Why wasn’t Hades game of the year? Sometimes the most effective method of “getting the word out” is that itself—spreading the word of a particular product, not on the behalf of a developer, but on behalf of actual consumers. A common phrase in gaming is “So many games, so little time,” which couldn’t be closer to the truth. And when we’re bombarded with advertisements, overhanded marketing, fantastic games that demand our attention left and right, and promises that don’t always come to fruition, “spreading the word” is a more welcome tactic of discovery with games.
Hades was a game I had only heard of via broadcasters, but its isometric view was in-line with a lot of games out of Supergiant. I had seen footage of Bastion and enjoyed Transistor heavily, so I was certain the synthesized game out of the San Francisco-based studio was sure to be a treat. That, and everyone—I mean everyone—told me to purchase the game. And so, I did. Not even 20 hours in, I’m still wondering why Hades Game of the Year didn’t happen at The Game Awards.
Hades Game of the Year Nominations
Don’t get me wrong—Hades received eight nominations, including a Game of the year nomination. An indie game up against the likes of AAA games such as Final Fantasy 7 Remake and The Last of Us 2 was sort of the underdog in this category, and an entirely welcome entity among big-hitters at this year’s remote broadcasted Game Awards. But the consensus seemed to be strong among everyone I conversed with—it should have been game of the year. Here are some reasons why.
Why Hades Should Have Received Game of the Year
The first time you play Hades, there’s not a whole lot of exposition. You, as Zagreas, leave your room. You’re clearly at odds with your father Hades. There’s clear dysfunction among the family, but why or among who in the family is not really clear, and so you set out to leave the underworld, facing Tartarus, an underworld city of enemies, as your first major challenge.
If you die, you’re sent back to the very beginning. It wouldn’t be a roguelike if there wasn’t some aspect of player punishment within it.
However, what you soon recognize is that the “beginning” isn’t the beginning at all. You rise from your rebirth out of a pool of blood and return to Tartarus, only to see each chamber change. Or a new enemy introduced. Or a new god that gives you a power you’ve never held before. Or something entirely unexpected and random. It’s this randomized mechanic that takes Hades from a great game to a stellar game. Each time you die, another character has something to add to the game, making the trek from the very beginning a little more interesting every time.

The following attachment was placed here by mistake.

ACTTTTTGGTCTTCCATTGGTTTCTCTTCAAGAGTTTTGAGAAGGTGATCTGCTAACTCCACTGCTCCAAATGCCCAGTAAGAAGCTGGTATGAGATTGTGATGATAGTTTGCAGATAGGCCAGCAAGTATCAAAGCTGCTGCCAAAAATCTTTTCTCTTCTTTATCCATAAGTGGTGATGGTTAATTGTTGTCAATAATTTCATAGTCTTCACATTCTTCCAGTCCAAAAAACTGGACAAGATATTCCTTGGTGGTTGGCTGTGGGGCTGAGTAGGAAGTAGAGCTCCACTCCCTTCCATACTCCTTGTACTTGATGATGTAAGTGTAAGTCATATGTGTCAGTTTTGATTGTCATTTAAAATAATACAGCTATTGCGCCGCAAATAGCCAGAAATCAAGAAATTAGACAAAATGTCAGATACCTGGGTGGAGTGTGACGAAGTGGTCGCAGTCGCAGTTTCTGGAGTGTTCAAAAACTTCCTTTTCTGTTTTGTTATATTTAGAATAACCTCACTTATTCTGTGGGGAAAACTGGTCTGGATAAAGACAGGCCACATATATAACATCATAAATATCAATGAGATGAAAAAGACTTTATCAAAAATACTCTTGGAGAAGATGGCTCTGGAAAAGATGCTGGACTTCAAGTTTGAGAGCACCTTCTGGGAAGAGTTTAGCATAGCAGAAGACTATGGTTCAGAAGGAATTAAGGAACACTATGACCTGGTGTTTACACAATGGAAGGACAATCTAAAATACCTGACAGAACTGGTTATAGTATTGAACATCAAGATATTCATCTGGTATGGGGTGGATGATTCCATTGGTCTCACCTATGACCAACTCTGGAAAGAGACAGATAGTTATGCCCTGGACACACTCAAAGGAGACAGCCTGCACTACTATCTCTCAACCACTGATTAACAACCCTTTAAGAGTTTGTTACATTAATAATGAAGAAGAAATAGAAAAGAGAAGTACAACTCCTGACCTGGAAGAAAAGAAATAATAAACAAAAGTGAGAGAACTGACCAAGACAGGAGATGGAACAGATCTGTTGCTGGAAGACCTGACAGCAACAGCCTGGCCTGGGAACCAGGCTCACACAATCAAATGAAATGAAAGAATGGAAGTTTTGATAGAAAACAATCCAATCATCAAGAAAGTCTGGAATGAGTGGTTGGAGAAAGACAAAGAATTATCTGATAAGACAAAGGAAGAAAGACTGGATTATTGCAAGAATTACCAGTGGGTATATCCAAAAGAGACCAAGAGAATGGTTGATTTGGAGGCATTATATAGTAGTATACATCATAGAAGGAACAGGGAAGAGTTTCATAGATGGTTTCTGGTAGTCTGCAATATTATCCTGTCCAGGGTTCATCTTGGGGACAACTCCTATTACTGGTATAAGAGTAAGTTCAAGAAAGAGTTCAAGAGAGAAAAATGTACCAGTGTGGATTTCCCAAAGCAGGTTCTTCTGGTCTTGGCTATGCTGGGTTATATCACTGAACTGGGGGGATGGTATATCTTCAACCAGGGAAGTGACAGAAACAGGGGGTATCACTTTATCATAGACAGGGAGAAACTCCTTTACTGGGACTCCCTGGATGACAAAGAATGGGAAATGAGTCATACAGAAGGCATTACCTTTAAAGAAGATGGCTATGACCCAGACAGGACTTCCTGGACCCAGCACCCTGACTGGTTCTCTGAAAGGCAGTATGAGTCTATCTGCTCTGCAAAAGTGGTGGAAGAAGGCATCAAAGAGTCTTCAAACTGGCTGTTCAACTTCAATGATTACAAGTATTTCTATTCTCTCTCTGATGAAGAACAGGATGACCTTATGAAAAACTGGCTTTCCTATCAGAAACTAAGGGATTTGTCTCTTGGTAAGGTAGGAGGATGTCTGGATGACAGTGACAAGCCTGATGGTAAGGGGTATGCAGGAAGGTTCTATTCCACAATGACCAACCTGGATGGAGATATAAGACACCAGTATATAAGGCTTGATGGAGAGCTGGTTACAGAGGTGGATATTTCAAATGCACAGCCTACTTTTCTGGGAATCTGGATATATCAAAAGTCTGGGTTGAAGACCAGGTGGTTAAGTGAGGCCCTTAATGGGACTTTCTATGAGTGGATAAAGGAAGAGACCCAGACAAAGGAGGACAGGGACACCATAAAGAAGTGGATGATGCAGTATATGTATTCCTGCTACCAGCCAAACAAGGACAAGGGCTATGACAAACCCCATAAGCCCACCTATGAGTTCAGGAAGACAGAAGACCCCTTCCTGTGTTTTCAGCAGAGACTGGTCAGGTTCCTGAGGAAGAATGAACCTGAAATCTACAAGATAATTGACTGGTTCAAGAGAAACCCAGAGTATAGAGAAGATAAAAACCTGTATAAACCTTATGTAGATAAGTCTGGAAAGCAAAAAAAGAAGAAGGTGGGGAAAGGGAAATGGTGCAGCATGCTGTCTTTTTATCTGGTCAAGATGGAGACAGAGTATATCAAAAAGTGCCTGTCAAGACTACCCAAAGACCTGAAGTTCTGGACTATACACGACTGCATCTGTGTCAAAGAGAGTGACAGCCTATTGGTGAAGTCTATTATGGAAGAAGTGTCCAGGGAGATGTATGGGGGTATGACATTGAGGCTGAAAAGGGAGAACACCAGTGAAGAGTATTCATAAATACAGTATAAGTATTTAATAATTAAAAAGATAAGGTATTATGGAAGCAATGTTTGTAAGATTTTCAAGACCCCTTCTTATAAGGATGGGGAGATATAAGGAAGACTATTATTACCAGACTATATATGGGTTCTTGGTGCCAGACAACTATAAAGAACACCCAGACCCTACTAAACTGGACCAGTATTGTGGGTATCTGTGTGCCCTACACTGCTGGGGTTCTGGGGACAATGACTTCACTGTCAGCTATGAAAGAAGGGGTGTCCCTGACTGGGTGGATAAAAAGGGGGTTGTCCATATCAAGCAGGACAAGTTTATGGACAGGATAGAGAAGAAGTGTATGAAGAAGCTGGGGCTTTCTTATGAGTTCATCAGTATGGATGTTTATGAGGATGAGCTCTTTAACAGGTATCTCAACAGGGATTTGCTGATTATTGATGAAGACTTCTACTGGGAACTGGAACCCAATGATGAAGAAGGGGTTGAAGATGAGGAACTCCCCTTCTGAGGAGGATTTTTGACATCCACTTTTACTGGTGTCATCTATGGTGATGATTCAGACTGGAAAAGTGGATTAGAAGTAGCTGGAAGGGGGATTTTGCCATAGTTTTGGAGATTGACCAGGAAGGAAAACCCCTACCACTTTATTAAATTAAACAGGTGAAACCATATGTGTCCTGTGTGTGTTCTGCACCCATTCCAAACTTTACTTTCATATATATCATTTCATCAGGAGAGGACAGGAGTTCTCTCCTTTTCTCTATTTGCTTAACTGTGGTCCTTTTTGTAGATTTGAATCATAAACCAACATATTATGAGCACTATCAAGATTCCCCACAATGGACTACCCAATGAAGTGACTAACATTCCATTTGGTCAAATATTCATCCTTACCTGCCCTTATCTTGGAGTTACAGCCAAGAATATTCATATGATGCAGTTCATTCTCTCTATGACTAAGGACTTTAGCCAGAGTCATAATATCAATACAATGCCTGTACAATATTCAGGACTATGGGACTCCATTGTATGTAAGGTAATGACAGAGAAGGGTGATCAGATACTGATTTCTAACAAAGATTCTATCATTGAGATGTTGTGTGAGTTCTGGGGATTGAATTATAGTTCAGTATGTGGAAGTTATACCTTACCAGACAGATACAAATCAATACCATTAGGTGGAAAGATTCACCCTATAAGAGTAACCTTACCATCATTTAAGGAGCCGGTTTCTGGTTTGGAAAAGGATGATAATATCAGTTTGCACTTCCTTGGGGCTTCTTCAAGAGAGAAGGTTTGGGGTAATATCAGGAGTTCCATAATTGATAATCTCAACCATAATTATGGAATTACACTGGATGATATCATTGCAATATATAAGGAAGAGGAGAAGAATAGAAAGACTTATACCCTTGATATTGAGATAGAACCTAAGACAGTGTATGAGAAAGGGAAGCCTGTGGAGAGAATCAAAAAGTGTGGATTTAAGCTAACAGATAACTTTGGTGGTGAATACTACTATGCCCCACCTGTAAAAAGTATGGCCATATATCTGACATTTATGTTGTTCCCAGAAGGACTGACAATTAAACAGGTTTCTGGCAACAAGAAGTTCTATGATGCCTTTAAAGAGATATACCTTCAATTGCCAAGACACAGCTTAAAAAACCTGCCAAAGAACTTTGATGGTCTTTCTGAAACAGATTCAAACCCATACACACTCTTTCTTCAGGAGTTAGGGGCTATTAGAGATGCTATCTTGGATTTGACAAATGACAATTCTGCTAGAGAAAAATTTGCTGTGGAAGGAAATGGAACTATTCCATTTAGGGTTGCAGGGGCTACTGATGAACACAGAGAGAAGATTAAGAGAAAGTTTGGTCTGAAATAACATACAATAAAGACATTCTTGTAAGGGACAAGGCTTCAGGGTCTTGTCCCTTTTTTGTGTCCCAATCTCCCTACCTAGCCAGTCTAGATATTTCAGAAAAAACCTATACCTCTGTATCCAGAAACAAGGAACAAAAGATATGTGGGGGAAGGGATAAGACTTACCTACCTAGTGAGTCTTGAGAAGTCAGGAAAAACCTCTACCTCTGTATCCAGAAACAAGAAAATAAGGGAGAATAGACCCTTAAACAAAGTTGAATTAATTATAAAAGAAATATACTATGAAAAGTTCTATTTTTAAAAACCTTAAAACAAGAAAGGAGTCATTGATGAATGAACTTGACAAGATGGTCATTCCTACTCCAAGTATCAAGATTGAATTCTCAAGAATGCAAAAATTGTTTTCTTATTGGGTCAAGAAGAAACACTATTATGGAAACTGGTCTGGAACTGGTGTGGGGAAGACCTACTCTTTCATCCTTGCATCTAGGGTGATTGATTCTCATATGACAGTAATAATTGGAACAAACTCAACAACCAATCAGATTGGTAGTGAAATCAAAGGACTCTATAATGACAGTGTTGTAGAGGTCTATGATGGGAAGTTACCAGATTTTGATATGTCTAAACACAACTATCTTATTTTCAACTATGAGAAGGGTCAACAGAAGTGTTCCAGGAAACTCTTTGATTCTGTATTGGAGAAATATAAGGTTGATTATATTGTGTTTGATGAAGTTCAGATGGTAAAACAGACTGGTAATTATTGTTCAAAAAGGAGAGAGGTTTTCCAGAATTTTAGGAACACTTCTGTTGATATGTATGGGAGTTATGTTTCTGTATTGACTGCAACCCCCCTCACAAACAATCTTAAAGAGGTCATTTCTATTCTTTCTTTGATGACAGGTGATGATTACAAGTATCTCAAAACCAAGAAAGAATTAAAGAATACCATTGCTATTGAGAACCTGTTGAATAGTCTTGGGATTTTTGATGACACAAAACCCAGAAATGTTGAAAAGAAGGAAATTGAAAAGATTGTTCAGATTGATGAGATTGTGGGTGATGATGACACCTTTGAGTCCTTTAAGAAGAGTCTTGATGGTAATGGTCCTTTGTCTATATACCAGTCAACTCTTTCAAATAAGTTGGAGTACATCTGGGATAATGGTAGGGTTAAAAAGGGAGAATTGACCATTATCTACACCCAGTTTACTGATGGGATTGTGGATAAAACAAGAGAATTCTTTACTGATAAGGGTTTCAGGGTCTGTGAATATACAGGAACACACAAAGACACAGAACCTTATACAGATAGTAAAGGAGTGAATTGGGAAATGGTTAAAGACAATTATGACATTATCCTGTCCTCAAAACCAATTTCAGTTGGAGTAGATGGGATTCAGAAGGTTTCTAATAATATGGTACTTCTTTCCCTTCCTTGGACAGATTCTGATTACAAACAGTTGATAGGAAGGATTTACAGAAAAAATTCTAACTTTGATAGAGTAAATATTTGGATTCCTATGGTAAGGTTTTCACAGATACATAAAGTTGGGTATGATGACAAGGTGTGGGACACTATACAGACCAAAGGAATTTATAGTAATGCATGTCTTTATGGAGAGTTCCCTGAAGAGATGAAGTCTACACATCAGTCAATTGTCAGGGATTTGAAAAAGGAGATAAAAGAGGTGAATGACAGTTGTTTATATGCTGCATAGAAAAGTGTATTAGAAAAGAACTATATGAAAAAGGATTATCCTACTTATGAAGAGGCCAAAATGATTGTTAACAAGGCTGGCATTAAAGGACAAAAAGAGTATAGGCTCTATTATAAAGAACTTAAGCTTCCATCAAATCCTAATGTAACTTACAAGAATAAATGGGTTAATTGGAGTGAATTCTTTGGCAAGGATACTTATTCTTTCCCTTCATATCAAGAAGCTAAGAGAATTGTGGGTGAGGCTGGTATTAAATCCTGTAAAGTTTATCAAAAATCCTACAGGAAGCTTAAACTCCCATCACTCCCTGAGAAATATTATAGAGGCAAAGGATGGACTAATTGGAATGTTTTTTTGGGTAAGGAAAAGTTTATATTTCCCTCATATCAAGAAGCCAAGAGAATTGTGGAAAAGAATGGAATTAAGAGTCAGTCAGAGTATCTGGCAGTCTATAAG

That in itself is enough to take the replay level of Hades to extremes. Once I thought I had seen enough in my trek through Tartarus, I saw something else revealed. The game keeps track of all of your currencies—either coin, or “darkness,” or fruit, or gems, or another currency I’ve yet to come across—and once it determines you’ve advanced enough, there’s more to unlock. More to discover. More keepsakes to gather. Newer enemies. New conversations with characters. I already know from broadcasters that the game does have an ending—but to 100% it would be no small feat. Someone mentioned they were already 80 hours into the game and hadn’t come close to tackling everything the game has to offer.
Hades Has The Best Voice Acting
There aren’t many games that I can say this about. I have a few friends that have found strong careers in voice acting—Destiny 2, Cyberpunk 2077 to name a few—but the voice acting in this game is incredibly sexy. I think I just wandered around the Hades house interacting with everyone I could just to hear characters speak. Several have modulation on them so they sound “godlike,” but the people behind the characters of Zagreas, Hades, Megaera, Nyx, Aphrodite, Athena, Achilles—all characters—really nailed it.
Extremely Fun Hack-n-Slash
It’s been a while since I dived into a hack-n-slash game, but Hades brings the fun. Switch between one of several different unlockable weapons that swing, slice, hammer, bash, and decimate your foes. The boons you receive cal alter how the weapons function, but the core is still there. Button-mash your way out of the depths of the underworld. Each weapon has its own special attack. In addition, you can use the “cast” that Zagreas holds, which is an item-based attack that you’ll need to pick up once it strikes an enemy. Upon an enemy death (or enough damage in the case of a boss), the cast drops and you’ll need to retrieve it. It’s limited in that sense, but it adds to your arsenal options.
Hades in a Nutshell